Hirwaun, Cynon Valley

This was a series of seven anthracite drifts that were started in the 1920s and included the British Rhondda Colliery. Their mineral take was severely restricted by “thrusts” in the seams between the Cnapiog and the Lower Peacock seam in the north of the area. They were owned prior to Nationalisation by the Rigos Anthracite Coal Company Limited of Mount Stuart Square, Cardiff whose directors in 1927 were W. Higson Lewis and Miss W.M. Lewis, it employed 450 men at this mine with the manager being James Evans.

In 1930 they produced 55,000 tons of coal and in 1935 it employed 23 men on the surface and 200 men underground working the Big Vein seam. In 1945 they were owned by C.L. Clay of Cardiff with the manager being I.L. Williams.

In 1943 the No.1 employed 255 men working underground in the Bluers seam and 95 men working at the surface of the mine, the No.4 employed 159 men working underground in the Nine-Feet seam and 72 men on the surface while the No.6 employed 78 men underground working the Nine-Feet seam and 35 men working at the surface of the mine. In January 1944 a new canteen was constructed to provide hot meats for up to 550 men. It cost £3,000.

On Nationalisation in 1947, Rhigos was placed in the National Coal Board’s, South Western Division’s, No.1 (Swansea) Area, and at that time consisted of:

No.1 Drift; 91 men on the surface and 339 men underground working the Bluers, Big and Peacock seams.
No.4 Drift: 63 men on the surface and 164 men underground working the Big Vein seam.
No.6 Drift: 51 men on the surface and 110 men underground working the Big Vein and Peacock seams.

The No.7 Drift was in the process of sinking and was part of Tower Colliery in the No.4 Area. The manager was J. Williams. By 1954 Rhigos Colliery was placed in No.4 Area, Group No.2, and at that time the No.1 Drift employed 107 men on the surface and 472 men underground working the Peacock and Nine-Feet seams, the No.7 Drift employed 52 men on the surface and 96 men underground working the Upper-Four-Feet and SixFeet seams. The manager was T.A.G. Martin. This colliery had its own coal preparation plant (washery).

In 1955 two new drifts (Rhigos No.7) were driven to replace the exhausted No.6 Drift. They were 205 yards apart and driven 300 yards at a dip of 1 in 4.5. The intake ventilation drift was 14 feet high and the return drift was 10 feet high. It was estimated that there were 2.5 million tons of workable coal from the Four-Feet and Six-Feet seams that would give this mine a life of 13 years. A conveyor belt would bring the coal to the surface where it would be loaded into trams and taken by diesel locomotive to the No.1 Drift.

In 1955 out of the total colliery manpower of 691 men, 283 of them worked at the coalfaces, in 1956 the coalface figure was 299 men, in 1957 there were 303 men working at the coalfaces and in 1958 the coalface figure was 222 men.

In 1961 the Rhigos Nos. 1 and 7 Drifts were in the No.4 (Aberdare) Area’s, No.2 Group along with Tower, Aberpergwm, Cwmgwrach and Rock Collieries. The total manpower for this Group was 3,126 men, while the total coal production of this Group was 726,000 tons in that year. The Group Manager was D.M. James, and the Area Manager was T. Wright.

The last of the Rhigos Drifts was closed on the 27th of February 1965. The NUM at the mine protested over the closure and three hundred of them went out on strike and lobbied an NUM Area Conference for support in the means of strike action, but although nineteen of the nearest lodges supported them it was not enough to sway the conference.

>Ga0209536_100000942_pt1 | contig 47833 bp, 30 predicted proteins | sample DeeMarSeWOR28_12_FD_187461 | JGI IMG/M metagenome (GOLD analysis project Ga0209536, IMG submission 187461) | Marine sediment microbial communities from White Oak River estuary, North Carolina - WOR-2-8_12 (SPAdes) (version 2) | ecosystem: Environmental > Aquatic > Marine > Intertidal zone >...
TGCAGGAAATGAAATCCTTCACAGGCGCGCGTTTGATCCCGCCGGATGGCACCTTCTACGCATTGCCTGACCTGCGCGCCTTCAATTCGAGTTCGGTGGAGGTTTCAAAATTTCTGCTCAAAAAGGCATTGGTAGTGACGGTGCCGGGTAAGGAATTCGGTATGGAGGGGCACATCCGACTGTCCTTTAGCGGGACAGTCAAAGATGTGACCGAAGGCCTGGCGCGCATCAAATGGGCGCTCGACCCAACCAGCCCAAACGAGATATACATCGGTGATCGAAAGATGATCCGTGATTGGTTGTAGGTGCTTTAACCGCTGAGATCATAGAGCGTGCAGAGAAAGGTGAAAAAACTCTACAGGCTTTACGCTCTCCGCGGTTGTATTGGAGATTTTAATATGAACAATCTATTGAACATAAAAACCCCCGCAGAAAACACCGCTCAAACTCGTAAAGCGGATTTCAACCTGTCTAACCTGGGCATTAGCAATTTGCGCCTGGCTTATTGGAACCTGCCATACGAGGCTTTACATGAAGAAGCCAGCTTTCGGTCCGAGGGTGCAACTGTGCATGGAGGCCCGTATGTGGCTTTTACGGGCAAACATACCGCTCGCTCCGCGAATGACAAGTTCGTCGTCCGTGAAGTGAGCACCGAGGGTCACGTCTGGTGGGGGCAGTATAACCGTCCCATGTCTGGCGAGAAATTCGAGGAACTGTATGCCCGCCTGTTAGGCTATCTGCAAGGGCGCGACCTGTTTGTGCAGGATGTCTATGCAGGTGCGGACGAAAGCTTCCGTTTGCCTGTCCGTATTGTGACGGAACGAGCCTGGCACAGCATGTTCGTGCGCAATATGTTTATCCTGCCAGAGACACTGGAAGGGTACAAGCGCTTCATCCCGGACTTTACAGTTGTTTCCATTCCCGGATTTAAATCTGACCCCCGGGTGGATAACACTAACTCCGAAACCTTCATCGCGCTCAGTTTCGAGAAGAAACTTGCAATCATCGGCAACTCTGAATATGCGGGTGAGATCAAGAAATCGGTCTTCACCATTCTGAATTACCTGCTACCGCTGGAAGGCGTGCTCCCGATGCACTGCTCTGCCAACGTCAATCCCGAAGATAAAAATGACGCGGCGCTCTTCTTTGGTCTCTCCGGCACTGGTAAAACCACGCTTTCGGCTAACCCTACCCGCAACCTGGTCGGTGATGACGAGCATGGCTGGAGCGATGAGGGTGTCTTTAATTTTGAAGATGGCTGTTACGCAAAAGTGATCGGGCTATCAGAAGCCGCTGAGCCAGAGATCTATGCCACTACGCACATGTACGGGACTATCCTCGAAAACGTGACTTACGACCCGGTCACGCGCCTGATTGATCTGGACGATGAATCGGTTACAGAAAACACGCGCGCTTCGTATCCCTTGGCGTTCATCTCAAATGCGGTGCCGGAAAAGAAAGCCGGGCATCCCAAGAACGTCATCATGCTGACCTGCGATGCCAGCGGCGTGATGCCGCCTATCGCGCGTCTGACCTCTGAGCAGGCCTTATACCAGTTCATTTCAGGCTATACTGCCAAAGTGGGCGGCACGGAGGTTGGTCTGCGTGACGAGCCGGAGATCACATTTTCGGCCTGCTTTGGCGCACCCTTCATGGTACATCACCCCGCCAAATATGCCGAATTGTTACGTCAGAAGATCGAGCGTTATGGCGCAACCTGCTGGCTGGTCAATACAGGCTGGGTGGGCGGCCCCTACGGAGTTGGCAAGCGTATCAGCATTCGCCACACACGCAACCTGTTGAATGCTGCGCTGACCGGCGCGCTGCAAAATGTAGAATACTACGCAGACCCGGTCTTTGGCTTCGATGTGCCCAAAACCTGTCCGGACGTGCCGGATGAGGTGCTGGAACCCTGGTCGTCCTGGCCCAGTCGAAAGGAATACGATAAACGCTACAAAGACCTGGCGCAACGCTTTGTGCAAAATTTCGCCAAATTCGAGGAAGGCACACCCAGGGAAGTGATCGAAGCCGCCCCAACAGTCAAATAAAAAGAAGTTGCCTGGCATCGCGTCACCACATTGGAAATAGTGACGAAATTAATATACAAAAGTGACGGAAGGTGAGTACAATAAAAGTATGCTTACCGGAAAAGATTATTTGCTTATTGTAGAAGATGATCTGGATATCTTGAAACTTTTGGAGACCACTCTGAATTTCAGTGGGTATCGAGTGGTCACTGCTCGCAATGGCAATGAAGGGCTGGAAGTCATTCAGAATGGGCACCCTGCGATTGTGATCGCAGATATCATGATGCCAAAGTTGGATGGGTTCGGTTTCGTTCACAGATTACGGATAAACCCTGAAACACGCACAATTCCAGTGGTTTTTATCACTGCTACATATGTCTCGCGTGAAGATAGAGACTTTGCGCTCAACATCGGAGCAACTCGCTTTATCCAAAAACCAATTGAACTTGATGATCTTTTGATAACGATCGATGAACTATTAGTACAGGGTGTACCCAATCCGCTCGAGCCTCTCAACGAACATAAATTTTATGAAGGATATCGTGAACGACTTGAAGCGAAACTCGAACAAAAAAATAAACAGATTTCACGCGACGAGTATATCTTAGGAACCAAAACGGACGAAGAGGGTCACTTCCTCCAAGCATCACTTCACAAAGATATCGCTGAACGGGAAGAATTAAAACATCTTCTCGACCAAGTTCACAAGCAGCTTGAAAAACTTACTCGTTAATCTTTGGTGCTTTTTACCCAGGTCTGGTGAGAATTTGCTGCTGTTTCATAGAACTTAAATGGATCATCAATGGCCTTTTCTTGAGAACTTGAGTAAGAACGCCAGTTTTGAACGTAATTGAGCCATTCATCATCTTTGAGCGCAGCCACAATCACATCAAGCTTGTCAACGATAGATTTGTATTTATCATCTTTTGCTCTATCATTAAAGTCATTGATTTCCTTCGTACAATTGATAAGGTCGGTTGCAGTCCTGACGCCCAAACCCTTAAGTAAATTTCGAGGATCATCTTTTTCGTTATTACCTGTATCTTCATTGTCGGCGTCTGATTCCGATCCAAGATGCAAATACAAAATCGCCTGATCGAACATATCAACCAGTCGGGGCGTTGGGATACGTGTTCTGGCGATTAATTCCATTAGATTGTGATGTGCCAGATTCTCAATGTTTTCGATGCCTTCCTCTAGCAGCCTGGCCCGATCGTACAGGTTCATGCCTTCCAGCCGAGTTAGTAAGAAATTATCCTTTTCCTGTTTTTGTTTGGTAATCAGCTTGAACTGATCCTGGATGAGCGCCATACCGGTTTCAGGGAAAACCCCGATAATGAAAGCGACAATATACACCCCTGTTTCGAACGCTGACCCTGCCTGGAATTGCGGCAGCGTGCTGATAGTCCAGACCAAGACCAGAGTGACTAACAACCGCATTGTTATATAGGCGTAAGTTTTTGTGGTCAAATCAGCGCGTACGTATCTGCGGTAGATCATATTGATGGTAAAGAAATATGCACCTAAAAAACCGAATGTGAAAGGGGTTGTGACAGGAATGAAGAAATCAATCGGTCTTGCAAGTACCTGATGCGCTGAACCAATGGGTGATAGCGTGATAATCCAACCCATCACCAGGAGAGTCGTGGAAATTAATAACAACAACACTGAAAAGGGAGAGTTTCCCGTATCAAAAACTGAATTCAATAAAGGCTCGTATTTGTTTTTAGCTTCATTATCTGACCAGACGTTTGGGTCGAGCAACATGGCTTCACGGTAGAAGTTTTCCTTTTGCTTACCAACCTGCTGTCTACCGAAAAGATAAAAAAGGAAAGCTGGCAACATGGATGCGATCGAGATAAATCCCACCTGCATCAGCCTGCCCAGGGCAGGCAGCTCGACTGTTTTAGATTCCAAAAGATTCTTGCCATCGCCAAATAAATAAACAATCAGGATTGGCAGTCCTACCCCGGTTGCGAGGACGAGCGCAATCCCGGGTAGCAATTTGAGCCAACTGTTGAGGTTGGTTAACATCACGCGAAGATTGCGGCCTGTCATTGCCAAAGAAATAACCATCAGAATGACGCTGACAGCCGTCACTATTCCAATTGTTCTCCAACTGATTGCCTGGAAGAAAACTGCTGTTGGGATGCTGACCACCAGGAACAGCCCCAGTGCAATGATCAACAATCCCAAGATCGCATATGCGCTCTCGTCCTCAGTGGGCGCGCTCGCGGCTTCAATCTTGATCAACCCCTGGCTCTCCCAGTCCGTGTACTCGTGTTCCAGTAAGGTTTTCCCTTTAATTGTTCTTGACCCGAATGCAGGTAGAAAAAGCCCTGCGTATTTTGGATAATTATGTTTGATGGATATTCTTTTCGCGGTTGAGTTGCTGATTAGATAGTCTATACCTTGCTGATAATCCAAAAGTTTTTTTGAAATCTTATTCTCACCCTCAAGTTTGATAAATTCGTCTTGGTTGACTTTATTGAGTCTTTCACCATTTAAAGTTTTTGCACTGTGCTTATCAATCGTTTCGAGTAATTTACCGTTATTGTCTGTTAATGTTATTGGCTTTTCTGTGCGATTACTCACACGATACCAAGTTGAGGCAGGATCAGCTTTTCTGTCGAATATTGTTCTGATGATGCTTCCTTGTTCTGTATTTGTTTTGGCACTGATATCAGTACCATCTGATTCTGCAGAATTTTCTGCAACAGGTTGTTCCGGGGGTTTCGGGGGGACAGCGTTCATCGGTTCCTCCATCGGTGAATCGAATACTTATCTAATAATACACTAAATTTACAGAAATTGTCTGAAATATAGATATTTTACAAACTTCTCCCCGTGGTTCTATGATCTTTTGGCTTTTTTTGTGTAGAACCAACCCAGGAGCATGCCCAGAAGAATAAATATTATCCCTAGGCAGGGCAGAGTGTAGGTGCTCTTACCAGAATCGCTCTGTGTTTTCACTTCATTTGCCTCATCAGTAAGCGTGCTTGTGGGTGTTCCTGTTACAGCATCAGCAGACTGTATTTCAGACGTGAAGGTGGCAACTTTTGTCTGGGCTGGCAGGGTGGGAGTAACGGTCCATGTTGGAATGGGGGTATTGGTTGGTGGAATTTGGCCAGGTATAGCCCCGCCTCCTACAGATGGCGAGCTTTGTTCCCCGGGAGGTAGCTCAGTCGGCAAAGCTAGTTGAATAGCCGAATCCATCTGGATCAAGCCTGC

On the 10th of July 1941 an explosion in Rhigos No.4 Drift killed 16 miners. James Evans the manager was fined £20 and Owen James the under-manager was fined £10 at Neath magistrate’s court for breaches of the Coal Mines Act. Those that died were:

  • William Henry Burton
  • Evan Idwal Edwards
  • David Emlyn Evans
  • Richard Howells
  • William Richard Howells
  • Dan Jones sen
  • Dan Jones jnr
  • John Jones
  • Phillip M Jones
  • David Jordan
  • David Morgan
  • Lewis Thomas Macdonald
  • John Mochan
  • Leslie Alexander Morris
  • Leslie S Morris
  • William D Waite.

The Times newspaper of the 12 of July 1941 reported:

Fifteen men and boys, including a father and son, were killed when an explosion occurred at the Rhigos Colliery, Vale of Neath, Glamorgan, on Thursday night. The explosion was so violent that falls of roof were caused at other parts of the colliery. All the dead were believed to have been killed instantly by the blast. The cause of the disaster is at present unknown. An evacuee boy aged 14 who had started work at the mine only a few hours before, was able to stagger dazed but uninjured from the pit.

Some Statistics:

  • 1922: Manpower: 300.
  • 1925: Manpower: 450.
  • 1932: Manpower: 1,000.
  • 1933: Manpower: 570 with British Rhondda.
  • 1935: Manpower: 228. Output: 55,000 tons.
  • 1938: Manpower: 811.
  • 1945: Manpower: No.1: 350. No.4: 231. No.6: 113.
  • 1947: Manpower: 818.
  • 1948: Manpower: 813. Output: 200,000 tons.
  • 1949: Manpower: 822. Output: c200,000 tons.
  • 1950: Manpower: 819.
  • 1953: Manpower: 742 Output: 154,000 tons.
  • 1954: Manpower: 727. Output: 169,000 tons.
  • 1955: Manpower: 691. Output: 153,005 tons.
  • 1956: Manpower: 725. Output: 139,017 tons.
  • 1957: Manpower: 733. Output: 145,661 tons.
  • 1958: Manpower: 666. Output: 130,416 tons.
  • 1960: Manpower: 467. Output: 112,000 tons.
  • 1961: Manpower: 407. Output: 81,425 tons.
  • 1962: Manpower: 464.


Information supplied by Ray Lawrence and used here with his permission.

Return to previous page